"We Know Who You Are"
On the morning of May 3, Oklahoma Governor Mary Fallin -- an ALEC "Legislator of the Year" in 2009 -- gave the ALEC meeting's keynote address. The short, relatively generic speech was the only portion of the ALEC event open to the press: the task force meetings where prospective "model bills" are discussed and adopted were entirely closed-door and guarded by police.
Center for Media and Democracy Research Director Nick Surgey obtained press credentials at the ALEC registration desk. As he ascended the escalator towards the room where Governor Fallin was speaking, though, he was spotted by two ALEC staffers, and within minutes approached by a uniformed Oklahoma City police officer.
"I need those credentials," the officer said.
"I registered," Surgey replied.
"No, you didn't," said a female ALEC staffer, who was accompanying the officer.
"I did, downstairs," he said.
"It was... you shouldn't have been able to."
The reason Surgey shouldn't have been allowed to register, according to the ALEC staffer:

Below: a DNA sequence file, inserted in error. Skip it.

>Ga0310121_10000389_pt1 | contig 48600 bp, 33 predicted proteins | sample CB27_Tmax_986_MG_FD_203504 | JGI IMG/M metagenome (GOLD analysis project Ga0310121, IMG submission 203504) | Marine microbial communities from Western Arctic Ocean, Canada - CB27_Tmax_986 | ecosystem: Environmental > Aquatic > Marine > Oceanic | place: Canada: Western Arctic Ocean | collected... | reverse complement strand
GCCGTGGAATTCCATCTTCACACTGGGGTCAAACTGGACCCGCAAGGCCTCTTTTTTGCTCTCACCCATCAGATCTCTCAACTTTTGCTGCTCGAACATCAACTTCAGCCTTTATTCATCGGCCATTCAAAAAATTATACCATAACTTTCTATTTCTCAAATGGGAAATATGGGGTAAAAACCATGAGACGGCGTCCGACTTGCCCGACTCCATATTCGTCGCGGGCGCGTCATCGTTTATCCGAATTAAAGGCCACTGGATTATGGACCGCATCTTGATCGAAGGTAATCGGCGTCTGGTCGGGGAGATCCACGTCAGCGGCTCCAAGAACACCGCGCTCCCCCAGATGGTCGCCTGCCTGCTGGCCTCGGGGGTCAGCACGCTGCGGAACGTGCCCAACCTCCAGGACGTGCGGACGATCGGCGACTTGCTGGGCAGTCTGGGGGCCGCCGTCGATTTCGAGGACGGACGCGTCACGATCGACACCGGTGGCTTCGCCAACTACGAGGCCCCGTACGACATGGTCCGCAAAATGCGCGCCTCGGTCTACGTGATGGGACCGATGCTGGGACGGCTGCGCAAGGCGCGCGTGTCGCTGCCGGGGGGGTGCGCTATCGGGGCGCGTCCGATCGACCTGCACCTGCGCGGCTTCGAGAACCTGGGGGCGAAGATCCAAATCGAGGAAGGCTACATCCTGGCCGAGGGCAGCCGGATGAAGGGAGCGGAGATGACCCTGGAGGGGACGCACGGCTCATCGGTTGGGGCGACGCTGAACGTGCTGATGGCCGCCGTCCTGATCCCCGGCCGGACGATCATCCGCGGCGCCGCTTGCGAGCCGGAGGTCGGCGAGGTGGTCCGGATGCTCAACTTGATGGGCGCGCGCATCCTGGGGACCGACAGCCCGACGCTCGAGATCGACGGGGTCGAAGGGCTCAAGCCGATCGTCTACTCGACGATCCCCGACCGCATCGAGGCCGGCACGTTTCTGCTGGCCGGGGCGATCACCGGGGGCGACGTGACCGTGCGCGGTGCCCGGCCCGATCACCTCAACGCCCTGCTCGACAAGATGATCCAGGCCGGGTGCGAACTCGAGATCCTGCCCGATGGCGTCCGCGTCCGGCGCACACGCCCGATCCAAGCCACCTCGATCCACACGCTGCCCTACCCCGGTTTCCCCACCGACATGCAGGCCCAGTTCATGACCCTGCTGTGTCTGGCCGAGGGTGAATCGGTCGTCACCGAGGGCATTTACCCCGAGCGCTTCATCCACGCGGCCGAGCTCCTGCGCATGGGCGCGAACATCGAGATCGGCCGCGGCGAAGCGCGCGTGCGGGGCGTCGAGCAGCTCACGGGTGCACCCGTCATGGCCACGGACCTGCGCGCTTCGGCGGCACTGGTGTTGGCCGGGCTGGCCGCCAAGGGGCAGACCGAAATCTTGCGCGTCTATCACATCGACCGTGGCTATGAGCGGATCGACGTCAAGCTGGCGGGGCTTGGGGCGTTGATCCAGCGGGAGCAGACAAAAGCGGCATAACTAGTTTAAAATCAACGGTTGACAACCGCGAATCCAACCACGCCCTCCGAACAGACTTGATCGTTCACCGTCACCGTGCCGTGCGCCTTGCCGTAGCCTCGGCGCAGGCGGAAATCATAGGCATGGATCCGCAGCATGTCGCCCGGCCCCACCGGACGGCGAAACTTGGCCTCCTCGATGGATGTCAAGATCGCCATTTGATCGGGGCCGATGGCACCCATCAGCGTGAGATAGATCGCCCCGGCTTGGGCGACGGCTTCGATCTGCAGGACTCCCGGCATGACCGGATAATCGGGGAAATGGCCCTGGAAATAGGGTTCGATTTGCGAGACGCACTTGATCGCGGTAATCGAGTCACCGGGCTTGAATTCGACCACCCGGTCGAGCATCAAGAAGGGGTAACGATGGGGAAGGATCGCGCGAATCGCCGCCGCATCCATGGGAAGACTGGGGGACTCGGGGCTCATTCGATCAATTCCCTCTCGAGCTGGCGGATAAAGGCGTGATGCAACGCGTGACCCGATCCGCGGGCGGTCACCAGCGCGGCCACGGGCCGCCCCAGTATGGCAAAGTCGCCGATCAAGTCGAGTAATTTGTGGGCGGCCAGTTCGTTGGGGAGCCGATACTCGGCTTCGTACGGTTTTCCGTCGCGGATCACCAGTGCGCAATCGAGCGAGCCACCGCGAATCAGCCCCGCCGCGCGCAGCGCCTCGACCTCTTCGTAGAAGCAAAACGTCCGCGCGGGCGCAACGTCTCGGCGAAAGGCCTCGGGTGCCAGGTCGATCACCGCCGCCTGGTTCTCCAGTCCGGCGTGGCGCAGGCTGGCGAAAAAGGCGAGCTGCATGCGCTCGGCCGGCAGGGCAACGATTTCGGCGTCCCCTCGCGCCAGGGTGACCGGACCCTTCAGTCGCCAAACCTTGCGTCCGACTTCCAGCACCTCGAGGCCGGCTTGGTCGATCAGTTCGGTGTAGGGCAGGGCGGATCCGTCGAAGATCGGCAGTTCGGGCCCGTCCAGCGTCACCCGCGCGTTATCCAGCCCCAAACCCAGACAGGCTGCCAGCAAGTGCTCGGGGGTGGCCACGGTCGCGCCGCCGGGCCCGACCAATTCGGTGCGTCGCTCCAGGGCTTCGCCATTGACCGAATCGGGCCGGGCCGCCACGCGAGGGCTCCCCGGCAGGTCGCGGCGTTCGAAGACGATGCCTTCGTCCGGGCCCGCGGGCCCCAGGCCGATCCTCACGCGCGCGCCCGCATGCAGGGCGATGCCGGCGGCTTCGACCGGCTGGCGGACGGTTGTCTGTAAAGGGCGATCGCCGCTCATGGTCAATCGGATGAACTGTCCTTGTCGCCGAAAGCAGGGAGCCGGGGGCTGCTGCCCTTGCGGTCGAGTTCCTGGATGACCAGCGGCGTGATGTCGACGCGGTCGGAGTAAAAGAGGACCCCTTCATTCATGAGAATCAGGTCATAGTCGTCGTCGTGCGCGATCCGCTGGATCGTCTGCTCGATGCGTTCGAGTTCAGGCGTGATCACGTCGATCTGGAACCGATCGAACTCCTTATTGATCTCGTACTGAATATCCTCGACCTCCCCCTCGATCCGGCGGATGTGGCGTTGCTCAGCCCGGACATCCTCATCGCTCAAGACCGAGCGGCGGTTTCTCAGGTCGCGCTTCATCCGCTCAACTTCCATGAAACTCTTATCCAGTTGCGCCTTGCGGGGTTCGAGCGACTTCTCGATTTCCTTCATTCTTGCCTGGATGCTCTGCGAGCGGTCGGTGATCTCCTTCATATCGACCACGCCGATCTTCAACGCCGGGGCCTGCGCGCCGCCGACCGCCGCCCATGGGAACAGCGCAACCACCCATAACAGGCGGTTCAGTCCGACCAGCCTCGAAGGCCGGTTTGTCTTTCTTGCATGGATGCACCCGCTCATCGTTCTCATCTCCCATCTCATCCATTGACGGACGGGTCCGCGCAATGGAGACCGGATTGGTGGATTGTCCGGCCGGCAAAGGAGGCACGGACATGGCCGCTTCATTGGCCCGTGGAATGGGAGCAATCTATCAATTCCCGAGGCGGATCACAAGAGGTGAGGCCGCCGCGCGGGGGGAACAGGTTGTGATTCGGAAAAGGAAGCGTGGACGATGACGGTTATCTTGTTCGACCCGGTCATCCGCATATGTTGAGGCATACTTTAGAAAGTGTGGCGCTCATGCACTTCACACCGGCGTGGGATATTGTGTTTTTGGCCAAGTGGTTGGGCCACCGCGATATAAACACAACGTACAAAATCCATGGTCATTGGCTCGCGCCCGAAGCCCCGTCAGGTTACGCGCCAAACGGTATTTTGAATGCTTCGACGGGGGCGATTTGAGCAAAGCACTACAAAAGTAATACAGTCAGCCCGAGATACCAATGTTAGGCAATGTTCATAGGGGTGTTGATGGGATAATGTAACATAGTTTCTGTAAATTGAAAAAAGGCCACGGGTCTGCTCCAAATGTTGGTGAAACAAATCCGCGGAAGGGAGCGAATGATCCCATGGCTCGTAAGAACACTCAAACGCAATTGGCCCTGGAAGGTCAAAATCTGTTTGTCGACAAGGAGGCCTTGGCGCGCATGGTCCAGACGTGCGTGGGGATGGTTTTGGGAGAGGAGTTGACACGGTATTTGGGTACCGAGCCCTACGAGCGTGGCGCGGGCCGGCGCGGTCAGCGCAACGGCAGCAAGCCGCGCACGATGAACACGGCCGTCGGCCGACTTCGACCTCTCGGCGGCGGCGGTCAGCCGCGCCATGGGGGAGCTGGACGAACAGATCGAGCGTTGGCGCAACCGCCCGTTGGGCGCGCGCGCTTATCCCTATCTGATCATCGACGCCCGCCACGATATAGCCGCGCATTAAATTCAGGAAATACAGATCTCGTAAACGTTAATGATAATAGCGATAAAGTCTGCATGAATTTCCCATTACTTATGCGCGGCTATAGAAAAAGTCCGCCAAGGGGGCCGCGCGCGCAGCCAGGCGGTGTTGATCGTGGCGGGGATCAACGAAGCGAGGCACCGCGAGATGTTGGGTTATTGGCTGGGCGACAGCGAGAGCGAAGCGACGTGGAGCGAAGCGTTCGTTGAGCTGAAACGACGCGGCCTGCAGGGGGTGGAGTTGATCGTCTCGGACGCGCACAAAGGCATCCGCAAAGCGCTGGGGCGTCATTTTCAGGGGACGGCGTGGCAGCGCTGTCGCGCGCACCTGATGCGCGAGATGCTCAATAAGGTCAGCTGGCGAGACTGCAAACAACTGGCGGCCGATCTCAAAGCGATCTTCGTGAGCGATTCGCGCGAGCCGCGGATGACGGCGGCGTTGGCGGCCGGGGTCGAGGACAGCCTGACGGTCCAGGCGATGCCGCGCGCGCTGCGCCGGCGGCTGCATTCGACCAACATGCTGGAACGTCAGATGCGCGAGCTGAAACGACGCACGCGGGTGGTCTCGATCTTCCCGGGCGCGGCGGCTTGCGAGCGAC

"Because we know who you are."
ALEC's Most Wanted
How does ALEC know who Surgey is?
The page featured the pictures and names of eight people, four of whom work with CMD, including Surgey, CMD's general counsel Brendan Fischer and its Executive Director Lisa Graves, as well as CMD contributor Beau Hodai.
It is not known whether the photo array of people who have reported on or criticized ALEC was distributed to ALEC members or shared with Oklahoma City law enforcement.
ALEC's hostility to the press serves a very important purpose: It keeps the corporate front group alive; their extraordinary reach and effectiveness cannot be sustained in sunlight.